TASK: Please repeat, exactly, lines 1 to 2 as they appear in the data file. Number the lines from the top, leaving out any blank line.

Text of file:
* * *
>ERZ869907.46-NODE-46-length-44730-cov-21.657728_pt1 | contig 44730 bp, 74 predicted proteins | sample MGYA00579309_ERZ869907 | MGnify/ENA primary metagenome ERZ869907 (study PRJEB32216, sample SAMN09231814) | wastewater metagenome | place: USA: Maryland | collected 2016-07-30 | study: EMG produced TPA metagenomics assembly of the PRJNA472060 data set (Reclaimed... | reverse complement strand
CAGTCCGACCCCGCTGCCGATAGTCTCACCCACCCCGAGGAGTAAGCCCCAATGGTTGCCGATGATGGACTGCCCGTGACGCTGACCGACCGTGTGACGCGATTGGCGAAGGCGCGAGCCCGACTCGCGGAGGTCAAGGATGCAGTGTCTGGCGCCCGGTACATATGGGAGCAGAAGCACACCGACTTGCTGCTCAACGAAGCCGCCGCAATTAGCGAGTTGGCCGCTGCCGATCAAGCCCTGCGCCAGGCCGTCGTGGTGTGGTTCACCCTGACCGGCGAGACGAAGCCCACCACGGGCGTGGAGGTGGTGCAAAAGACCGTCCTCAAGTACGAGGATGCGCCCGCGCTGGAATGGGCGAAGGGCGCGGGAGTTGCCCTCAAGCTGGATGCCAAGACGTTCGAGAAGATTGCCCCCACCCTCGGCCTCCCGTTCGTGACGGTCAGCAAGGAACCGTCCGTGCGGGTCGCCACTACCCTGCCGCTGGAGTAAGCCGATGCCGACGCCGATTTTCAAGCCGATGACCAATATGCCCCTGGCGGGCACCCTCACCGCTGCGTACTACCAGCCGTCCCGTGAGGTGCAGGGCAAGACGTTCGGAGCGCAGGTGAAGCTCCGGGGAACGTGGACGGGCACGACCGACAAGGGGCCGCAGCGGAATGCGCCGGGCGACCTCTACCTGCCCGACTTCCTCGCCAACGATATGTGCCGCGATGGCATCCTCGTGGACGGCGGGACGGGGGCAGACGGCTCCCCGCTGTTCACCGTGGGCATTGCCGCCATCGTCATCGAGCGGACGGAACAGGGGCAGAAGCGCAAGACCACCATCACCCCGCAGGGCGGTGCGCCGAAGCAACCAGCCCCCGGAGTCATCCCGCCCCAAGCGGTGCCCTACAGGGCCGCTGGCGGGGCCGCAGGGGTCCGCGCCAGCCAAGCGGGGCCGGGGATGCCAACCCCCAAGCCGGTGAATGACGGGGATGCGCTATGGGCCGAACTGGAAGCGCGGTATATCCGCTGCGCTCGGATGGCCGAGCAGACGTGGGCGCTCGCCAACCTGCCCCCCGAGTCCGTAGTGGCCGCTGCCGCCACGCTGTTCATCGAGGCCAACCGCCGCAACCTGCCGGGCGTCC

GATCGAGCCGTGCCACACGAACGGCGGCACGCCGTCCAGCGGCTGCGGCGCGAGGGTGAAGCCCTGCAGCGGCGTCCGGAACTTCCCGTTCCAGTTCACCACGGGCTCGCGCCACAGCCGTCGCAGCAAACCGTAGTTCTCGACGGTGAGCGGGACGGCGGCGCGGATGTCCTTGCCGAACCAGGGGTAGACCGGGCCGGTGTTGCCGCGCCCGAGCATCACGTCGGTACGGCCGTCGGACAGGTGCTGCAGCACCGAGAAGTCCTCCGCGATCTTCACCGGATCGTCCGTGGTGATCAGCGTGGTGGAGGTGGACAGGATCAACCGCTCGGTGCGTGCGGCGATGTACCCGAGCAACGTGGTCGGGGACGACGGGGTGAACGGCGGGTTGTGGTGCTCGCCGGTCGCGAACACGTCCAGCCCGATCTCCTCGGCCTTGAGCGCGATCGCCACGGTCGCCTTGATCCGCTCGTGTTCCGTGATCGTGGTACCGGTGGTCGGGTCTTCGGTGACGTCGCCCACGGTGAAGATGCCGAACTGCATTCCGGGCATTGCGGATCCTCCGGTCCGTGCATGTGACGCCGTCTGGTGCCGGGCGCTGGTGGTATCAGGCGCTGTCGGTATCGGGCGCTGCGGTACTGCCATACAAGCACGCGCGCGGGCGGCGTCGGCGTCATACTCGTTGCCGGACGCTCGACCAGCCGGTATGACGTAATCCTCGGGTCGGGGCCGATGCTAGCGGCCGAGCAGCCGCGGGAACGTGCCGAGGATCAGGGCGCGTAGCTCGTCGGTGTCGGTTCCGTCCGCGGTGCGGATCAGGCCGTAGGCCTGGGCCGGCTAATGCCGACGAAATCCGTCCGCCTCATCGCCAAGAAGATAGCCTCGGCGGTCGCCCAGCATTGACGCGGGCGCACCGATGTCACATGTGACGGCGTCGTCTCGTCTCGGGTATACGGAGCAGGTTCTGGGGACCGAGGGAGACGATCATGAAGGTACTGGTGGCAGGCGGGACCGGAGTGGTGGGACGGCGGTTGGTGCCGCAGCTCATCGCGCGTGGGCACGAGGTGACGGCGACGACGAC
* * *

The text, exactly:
>ERZ869907.46-NODE-46-length-44730-cov-21.657728_pt1 | contig 44730 bp, 74 predicted proteins | sample MGYA00579309_ERZ869907 | MGnify/ENA primary metagenome ERZ869907 (study PRJEB32216, sample SAMN09231814) | wastewater metagenome | place: USA: Maryland | collected 2016-07-30 | study: EMG produced TPA metagenomics assembly of the PRJNA472060 data set (Reclaimed... | reverse complement strand
CAGTCCGACCCCGCTGCCGATAGTCTCACCCACCCCGAGGAGTAAGCCCCAATGGTTGCCGATGATGGACTGCCCGTGACGCTGACCGACCGTGTGACGCGATTGGCGAAGGCGCGAGCCCGACTCGCGGAGGTCAAGGATGCAGTGTCTGGCGCCCGGTACATATGGGAGCAGAAGCACACCGACTTGCTGCTCAACGAAGCCGCCGCAATTAGCGAGTTGGCCGCTGCCGATCAAGCCCTGCGCCAGGCCGTCGTGGTGTGGTTCACCCTGACCGGCGAGACGAAGCCCACCACGGGCGTGGAGGTGGTGCAAAAGACCGTCCTCAAGTACGAGGATGCGCCCGCGCTGGAATGGGCGAAGGGCGCGGGAGTTGCCCTCAAGCTGGATGCCAAGACGTTCGAGAAGATTGCCCCCACCCTCGGCCTCCCGTTCGTGACGGTCAGCAAGGAACCGTCCGTGCGGGTCGCCACTACCCTGCCGCTGGAGTAAGCCGATGCCGACGCCGATTTTCAAGCCGATGACCAATATGCCCCTGGCGGGCACCCTCACCGCTGCGTACTACCAGCCGTCCCGTGAGGTGCAGGGCAAGACGTTCGGAGCGCAGGTGAAGCTCCGGGGAACGTGGACGGGCACGACCGACAAGGGGCCGCAGCGGAATGCGCCGGGCGACCTCTACCTGCCCGACTTCCTCGCCAACGATATGTGCCGCGATGGCATCCTCGTGGACGGCGGGACGGGGGCAGACGGCTCCCCGCTGTTCACCGTGGGCATTGCCGCCATCGTCATCGAGCGGACGGAACAGGGGCAGAAGCGCAAGACCACCATCACCCCGCAGGGCGGTGCGCCGAAGCAACCAGCCCCCGGAGTCATCCCGCCCCAAGCGGTGCCCTACAGGGCCGCTGGCGGGGCCGCAGGGGTCCGCGCCAGCCAAGCGGGGCCGGGGATGCCAACCCCCAAGCCGGTGAATGACGGGGATGCGCTATGGGCCGAACTGGAAGCGCGGTATATCCGCTGCGCTCGGATGGCCGAGCAGACGTGGGCGCTCGCCAACCTGCCCCCCGAGTCCGTAGTGGCCGCTGCCGCCACGCTGTTCATCGAGGCCAACCGCCGCAACCTGCCGGGCGTCC